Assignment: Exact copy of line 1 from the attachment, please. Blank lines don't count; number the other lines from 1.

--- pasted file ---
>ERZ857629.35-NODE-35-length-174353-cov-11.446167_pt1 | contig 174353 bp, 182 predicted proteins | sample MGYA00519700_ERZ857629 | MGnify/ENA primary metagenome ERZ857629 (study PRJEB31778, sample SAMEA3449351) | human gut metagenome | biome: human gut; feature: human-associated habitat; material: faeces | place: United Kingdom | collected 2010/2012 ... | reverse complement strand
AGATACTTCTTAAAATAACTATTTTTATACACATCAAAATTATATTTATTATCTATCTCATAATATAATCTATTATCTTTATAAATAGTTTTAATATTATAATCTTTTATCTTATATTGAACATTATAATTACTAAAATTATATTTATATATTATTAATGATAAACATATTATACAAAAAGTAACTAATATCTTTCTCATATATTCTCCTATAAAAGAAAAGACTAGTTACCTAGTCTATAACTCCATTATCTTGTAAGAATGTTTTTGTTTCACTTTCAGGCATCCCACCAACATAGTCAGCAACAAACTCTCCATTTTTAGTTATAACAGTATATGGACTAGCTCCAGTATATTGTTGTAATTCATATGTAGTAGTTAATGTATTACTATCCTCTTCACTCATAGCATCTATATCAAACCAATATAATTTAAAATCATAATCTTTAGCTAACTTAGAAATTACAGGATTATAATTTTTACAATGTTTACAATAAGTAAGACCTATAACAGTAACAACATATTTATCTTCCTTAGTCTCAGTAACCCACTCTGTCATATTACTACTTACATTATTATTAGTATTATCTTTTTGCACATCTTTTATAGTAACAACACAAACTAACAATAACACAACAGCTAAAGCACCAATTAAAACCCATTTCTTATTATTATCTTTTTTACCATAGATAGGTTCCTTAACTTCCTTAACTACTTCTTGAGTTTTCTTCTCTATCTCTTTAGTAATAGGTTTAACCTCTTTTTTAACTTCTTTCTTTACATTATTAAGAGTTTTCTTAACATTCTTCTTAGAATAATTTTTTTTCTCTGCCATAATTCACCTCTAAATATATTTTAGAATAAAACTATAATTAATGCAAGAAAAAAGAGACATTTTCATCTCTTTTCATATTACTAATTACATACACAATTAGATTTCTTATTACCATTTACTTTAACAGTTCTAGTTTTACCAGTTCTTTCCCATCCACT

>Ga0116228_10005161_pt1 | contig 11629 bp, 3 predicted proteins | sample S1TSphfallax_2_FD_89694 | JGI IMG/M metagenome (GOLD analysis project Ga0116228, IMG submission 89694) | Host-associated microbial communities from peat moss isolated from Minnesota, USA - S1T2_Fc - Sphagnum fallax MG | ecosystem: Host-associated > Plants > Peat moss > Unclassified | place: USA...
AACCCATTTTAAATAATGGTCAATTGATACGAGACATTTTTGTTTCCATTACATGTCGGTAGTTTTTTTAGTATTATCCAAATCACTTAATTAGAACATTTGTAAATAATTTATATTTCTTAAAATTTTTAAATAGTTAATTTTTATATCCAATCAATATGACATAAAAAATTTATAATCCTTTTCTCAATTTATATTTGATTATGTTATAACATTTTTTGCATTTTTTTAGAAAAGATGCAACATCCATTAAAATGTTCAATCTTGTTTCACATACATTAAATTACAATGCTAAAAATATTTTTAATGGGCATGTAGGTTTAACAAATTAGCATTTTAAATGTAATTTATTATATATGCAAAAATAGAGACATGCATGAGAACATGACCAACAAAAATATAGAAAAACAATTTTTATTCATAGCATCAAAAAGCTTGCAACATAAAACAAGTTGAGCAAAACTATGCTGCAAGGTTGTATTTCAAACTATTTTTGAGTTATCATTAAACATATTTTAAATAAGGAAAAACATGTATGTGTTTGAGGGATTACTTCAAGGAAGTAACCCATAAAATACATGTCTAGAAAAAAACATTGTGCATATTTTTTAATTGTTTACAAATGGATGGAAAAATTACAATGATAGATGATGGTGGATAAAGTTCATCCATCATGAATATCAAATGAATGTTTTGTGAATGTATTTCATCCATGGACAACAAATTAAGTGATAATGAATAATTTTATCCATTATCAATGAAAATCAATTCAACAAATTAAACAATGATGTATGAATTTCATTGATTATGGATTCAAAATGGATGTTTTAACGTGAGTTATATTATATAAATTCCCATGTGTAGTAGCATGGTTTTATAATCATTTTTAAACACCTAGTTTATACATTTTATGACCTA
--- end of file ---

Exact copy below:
>ERZ857629.35-NODE-35-length-174353-cov-11.446167_pt1 | contig 174353 bp, 182 predicted proteins | sample MGYA00519700_ERZ857629 | MGnify/ENA primary metagenome ERZ857629 (study PRJEB31778, sample SAMEA3449351) | human gut metagenome | biome: human gut; feature: human-associated habitat; material: faeces | place: United Kingdom | collected 2010/2012 ... | reverse complement strand